#eye #eye

why are we celebrating when there's so much to do?

Magazine covers and Spring/Summer 2018 are the most diverse to date. But honestly, it's not enough.


words by Olivia Kellerman
Racial diversity in the fashion industry is a topic that is discussed every season, but this year we can officially say that the international catwalk shows Spring/Summer 2019 have been the most diverse to date. Some designers have decided to wake up, look around and see the diverse societies that we live in. But, let’s be honest this is long overdue. If you think that we’ve come leaps and bounds because you’ve read one of the many articles covering Rihanna’s FENTY X SAVAGE show in New York, then I’ll forgive you for being very wrong.

If the inclusion of non-white models on the catwalk was disappointing, the same cannot be said of magazines, as women of colour dominated the covers this September. Vogue, Elle, Marie Claire & Porter are just a few of the magazines that featured women of colour on their covers. I hoped that this would inspire and highlight to people in the industry that times are changing, but sadly I’ve been proven wrong. I dare even mention the lack of Asian representation & age or size diversity on these covers.  53 years ago the first black model, Donyale Luna appeared on the cover of Harpers Bazaar, in 1965. Since then I can only name a hand full of black woman that graced the cover of these coveted magazines. 50 years later, Rihanna is the first black woman on the cover of British Vogue.

I question whether these magazines are making the decision to have black women on their covers because they know that it’s right or because they know it sells. These covers, circled social media rapidly with young people celebrating a new burst of diversity they were seeing in the industry. But what millennial doesn’t want to see Rihanna looking stunning on the cover of British Vogue or pregnant model Slick Woods on the cover of Elle UK?

Aurora James, creative director at Brother Vellies, a brand that’s goal is “preserving the shoemaking craft in Africa” told The Cut magazine, “Fashion has a bad habit of making very surface-level changes.” which is what has happened this season. 36.1% of non-white models made this season the most diverse ever, which admittedly is a great achievement for the industry. Designers are identifying that changes need to be made and brands like Chromat who pride themselves on choosing a diverse range of models to showcase their swimsuit range.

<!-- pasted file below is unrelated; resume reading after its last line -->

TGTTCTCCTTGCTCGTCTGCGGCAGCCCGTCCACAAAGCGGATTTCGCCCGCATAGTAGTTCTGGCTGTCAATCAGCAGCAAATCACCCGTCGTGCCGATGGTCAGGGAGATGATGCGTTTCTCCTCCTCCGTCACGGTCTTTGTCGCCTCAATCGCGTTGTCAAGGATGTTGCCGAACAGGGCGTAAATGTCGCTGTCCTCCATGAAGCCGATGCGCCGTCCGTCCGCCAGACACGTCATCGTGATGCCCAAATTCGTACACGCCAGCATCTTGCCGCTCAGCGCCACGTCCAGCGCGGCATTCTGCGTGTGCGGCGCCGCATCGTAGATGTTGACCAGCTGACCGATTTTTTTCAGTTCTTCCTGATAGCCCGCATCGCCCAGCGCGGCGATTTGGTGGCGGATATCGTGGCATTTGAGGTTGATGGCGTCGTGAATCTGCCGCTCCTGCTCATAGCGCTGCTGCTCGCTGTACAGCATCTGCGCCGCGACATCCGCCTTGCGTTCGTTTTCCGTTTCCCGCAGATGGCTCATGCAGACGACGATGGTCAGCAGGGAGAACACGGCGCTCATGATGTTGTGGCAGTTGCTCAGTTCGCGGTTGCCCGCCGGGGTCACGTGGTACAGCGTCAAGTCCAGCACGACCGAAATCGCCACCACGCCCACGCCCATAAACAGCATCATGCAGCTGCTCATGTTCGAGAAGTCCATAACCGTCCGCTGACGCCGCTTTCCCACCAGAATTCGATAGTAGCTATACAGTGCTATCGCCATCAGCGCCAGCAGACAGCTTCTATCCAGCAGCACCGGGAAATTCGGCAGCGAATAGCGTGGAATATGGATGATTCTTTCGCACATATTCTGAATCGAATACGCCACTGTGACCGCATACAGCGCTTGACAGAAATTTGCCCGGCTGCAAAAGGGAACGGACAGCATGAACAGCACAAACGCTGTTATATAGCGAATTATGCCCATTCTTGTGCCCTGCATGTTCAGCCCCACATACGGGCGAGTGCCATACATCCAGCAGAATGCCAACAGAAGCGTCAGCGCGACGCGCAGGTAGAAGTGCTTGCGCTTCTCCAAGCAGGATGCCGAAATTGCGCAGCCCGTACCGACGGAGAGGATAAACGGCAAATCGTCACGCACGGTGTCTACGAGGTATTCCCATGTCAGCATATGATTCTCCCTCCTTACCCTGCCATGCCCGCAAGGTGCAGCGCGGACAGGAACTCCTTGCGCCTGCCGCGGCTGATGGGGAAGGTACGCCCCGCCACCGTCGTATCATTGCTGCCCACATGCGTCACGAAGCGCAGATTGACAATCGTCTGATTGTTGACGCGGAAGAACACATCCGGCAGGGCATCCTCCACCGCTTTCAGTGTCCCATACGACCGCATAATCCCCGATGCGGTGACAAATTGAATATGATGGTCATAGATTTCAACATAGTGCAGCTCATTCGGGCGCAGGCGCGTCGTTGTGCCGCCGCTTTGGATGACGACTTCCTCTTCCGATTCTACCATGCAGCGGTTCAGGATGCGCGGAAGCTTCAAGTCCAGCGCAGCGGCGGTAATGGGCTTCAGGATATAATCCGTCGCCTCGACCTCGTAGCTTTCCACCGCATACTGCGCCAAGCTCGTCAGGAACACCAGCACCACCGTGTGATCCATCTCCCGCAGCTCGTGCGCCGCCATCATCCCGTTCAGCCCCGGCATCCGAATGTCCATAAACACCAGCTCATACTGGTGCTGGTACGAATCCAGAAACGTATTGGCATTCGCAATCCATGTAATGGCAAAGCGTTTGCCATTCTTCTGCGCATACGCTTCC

New York had 44.8% models of colour – mostly down to Chromat and Rihanna’s FENTY X SAVAGE collection. Paris and Milan are the worst offenders in choosing a diverse range of models for their catwalk shows, with less than 20% in total. Gucci, Maison Margiela and Celine, who cast 9 out of 96 models of colour, were just some of the brands that didn’t have more than a few non-white models. Making casting seem more like an after-thought. And there are still brands that don’t cast any models of colour, like Danila Gregis at Milan who’s line up of 13 models didn’t feature even one non-white model. It’s hard to think of why these forward-thinking and talented designers still don’t cast models of colour.

Earlier this year Rei Kawakubo, Japanese designer at Comme Des Garçon, featured four black models for the first time in 20 years of the brand's history. Well, great. But it took 20 years for it to happen. It is shocking to me and yes it is “one for the brand's history books” as Kenya Hunt said in Elle Online. Yet, in my eyes, it’s come way too late.

I spoke to young stylist Jassinta Carr, who worked backstage at London Fashion Week, she thought that “women of colour are represented in the industry, however, it is a restricted perspective that doesn’t fully let women of colour express themselves. Currently, non-white models fall into two categories. A few of the most book models were either fair skinned, like Asian models Sora Choi or Hyun Ji Shin who both booked for over 30 shows. Or were very dark skinned like Adut Akech who booked 33 shows the season.

The industry isn’t pushing the importance of racial diversity and it isn’t as inclusive as the stats are showing. Catwalk shows continue to present a stereotypical image of women who are young, thin and white, and the very narrow representation of women of colour does not do enough to reflect the multi-cultural, diverse society we are living in.